Category Archives: Uncategorized

Innovators Nation conference at ESCP Europe: the conclusion

As a conclusion to this trip to Israel, we decided to organize an event to thank all our partners. The students invited all the people involved in this project (and all the people interested in innovation in Israel) to a conference and a cocktail at ESCP Europe. The event took place on May the 23rd and we were happy to welcome our prestigious guests: Arie Avidor (Minister, Israeli Ambassy in France), Pascal Morand (Dean of ESCP Europe), Daniel Rouach (professor at ESCP Europe), François Fourcade (professor at ESCP Europe) and many others.

The purpose of this conference was to explain why we decided to visit this country, what we discovered and what are the key factors of success of innovation in Israel.

This event has been very successfull, and we hope this kind of project will be organized again at ESCP Europe or in other schools.

You can watch extracts from the conference here:

And here is the full version video we have made to summarize the Innovators Nation adventure (thanks Shannon for the montage!):

We hope you enjoyed reading this blog.

THE END.

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Shabbat in Jerusalem and departure day

On Saturday, our last day in Israel, it was shabbat. We didn’t scheduled anything, so some of us decided to sleep late in the morning (after all, it was well-deserved!), others wanted to buy some souvenirs, and others went to the old city again, to see the rampart’s walk.

There is a lot of choice for buying souvenirs in the old city: kippas, Armenian ceramics, jewelry, rosary, etc.

kippas, Jerusalem

kippas, Jerusalem

The rampart's walk, Jerusalem

The rampart's walk, Jerusalem

After this last walk in Jerusalem, we all get on the minibus. Direction: the airport. After a long wait at the security check, we changed shekels into euros, and we boarded.

We had a stop in Munich, and a few hours later we landed in cold and rainy Paris (after the worst landing we ever had, we almost died!).

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Day 7: what we have seen or learned in Jerusalem

Here is a list of what we have seen or learned today in Jerusalem:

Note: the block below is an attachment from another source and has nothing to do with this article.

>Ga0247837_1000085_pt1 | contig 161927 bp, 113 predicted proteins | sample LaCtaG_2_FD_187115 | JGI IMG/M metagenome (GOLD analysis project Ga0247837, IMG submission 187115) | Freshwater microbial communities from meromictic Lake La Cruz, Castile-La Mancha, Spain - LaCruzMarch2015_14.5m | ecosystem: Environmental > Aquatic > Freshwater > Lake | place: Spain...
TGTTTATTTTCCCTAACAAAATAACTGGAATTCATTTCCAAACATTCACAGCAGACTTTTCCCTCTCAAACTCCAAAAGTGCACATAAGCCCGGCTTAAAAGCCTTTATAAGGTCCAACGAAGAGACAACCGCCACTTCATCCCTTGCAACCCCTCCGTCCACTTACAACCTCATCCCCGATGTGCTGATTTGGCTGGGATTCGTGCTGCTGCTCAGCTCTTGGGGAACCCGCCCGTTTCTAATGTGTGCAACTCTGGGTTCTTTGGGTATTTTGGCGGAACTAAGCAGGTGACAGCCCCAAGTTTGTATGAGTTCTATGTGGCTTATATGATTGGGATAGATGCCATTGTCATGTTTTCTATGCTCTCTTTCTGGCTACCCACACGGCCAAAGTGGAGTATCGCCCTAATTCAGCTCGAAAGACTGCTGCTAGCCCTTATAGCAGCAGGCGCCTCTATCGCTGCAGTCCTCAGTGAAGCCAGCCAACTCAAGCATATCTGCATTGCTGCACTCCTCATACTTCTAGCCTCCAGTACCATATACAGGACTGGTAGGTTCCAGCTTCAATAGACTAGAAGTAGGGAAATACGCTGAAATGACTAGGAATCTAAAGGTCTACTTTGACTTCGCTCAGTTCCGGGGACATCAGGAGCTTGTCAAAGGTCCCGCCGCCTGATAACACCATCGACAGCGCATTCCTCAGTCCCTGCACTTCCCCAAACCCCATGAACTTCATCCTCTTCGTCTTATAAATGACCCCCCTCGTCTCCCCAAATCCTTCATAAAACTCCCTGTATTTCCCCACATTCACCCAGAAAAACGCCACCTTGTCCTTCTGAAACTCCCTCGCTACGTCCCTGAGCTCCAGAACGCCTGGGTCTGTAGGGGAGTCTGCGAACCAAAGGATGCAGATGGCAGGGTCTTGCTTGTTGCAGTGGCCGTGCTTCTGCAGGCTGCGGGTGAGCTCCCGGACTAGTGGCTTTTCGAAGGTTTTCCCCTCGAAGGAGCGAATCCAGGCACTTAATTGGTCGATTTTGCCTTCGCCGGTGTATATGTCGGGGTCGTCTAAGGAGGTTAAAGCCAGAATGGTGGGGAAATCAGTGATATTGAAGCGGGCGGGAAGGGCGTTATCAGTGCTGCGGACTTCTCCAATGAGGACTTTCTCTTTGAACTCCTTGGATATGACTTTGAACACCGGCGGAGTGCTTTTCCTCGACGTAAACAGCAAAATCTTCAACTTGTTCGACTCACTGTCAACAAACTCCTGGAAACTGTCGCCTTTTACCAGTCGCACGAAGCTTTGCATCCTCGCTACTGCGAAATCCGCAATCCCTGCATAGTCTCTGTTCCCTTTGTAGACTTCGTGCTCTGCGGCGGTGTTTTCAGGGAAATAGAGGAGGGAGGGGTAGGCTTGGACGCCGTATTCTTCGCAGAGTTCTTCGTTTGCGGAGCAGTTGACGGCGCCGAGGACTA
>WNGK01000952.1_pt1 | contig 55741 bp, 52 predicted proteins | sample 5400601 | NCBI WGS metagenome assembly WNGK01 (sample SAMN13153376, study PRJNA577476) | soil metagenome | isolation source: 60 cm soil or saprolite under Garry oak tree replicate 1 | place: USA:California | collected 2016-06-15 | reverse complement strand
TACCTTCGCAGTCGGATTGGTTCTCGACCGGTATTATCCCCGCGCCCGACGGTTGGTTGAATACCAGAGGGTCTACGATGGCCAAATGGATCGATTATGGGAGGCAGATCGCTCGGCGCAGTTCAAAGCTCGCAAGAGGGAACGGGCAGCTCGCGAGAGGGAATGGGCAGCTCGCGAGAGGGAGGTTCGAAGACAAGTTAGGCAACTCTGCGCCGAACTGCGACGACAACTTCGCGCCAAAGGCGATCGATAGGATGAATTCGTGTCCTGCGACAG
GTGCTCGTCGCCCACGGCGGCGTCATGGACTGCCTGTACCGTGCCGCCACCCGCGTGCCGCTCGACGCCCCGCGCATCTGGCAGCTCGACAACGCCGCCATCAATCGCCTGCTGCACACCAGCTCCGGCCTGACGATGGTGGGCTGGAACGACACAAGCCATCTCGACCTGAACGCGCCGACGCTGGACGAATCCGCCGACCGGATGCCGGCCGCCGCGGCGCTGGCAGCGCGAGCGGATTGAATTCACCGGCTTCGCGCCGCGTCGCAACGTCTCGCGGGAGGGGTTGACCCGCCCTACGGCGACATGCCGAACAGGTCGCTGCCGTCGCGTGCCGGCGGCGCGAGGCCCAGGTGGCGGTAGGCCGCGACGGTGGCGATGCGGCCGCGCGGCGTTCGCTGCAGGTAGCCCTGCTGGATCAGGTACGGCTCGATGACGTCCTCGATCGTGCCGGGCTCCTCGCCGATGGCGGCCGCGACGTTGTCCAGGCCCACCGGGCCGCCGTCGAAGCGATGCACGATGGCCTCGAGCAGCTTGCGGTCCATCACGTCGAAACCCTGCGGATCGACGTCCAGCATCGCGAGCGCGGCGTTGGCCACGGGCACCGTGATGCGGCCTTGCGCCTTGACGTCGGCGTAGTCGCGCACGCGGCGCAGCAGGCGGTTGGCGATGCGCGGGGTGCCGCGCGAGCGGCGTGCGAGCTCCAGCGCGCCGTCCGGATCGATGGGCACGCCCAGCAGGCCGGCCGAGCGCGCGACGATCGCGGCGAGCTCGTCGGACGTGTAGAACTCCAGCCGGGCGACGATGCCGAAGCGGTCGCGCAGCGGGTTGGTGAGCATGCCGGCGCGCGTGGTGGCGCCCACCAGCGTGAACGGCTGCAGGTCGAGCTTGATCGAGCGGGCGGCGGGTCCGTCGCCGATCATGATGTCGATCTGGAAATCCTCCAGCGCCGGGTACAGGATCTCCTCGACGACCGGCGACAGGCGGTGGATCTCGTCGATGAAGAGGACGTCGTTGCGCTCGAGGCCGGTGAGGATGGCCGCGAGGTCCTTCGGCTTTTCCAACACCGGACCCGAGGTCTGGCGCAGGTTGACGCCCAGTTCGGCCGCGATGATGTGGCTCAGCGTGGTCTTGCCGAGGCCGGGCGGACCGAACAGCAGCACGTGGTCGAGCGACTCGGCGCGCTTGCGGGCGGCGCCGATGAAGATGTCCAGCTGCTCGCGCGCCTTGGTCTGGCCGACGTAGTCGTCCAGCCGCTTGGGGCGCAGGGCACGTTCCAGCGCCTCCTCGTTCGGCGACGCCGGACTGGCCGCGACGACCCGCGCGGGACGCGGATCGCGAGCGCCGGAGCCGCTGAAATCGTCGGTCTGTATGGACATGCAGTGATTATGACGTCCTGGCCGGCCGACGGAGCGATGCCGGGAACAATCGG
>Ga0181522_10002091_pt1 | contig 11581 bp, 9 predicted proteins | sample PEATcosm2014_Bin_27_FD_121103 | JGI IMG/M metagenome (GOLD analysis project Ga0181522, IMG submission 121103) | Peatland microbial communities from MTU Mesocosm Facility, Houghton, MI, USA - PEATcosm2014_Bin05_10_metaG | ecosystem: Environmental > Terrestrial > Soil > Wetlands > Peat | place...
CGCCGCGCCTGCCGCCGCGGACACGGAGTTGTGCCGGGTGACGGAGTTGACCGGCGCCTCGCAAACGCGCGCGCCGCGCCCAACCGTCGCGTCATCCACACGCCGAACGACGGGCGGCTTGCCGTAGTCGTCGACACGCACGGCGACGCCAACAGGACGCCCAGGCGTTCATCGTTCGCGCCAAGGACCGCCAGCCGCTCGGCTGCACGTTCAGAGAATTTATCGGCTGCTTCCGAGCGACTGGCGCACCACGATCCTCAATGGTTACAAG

• The tramway isn’t working during shabbat. And everything is closed. The city looks empty.
  • They are not kidding in the airport. Security check is long and serious: the airport employees ask questions about your luggage, and then they x-ray it, and then they can open it if there is something unusual.

The anecdote of the day:

You can enjoy the best fresh orange juices in Israel. Oranges are produced in Jaffa. You can buy fresh juice in the street, it will be pressed just in front of you. Perfect when the wether is hot and you want something sweet.

Israeli oranges

Israeli oranges

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A lunch at Mahane Yehuda Market

After visiting Yad Vashem, we needed something to cheer us up. So we went to Mahane Yehuda Market to have lunch.

Mahane Yehuda Market: the crowd

Mahane Yehuda Market: the crowd

It’s a lively and overcrowded place where you can find almost everything for cooking and eating: fruits, vegetables, meat, fish, spices, dried fruits and pastries, yummy!

Mahane Yehuda Market: spices

Mahane Yehuda Market: spices

We had some falafel sandwiches. It was fat and tasty! After that we were ready for a long walk in the old city of Jerusalem.

Sophie, Alice and Virginie eating falafel sandwiches in Mahane Yehuda Market

Sophie, Alice and Virginie eating falafel sandwiches in Mahane Yehuda Market

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Day 6: what we have seen or learned in Jerusalem

Here is a list of what we have seen or learned today in Jerusalem:

  • everything is built thanks to donations: universities, research institutes, memorials
  • there are more policemen in Jerusalem than in Tel Aviv.
  • people are always controlled in the tramway (don’t forget your ticket!)
  • for shabbat (resting day in the Jewish tradition), orthodox Jews wear bigger hats.
  • some people really make a pilgrimage to Jerusalem.
  • you have to bargain when buying souvenirs in the old city.
  • men and women are separated on the Western Wall.
  • you can visit a catholic church when hearing the muezzin‘s call to prayer.
  • 10 minutes in Jerusalem worth less than 10 minutes in Tel Aviv: distances are shorter.
  • even if you’re not Jewish, you have to wear a kippa to go to the Western Wall (for men only).
  • during shabbat, you can’t eat before food is blessed.
An othodox Jew in front of the Western Wall, Jerusalem

An othodox Jew in front of the Western Wall, Jerusalem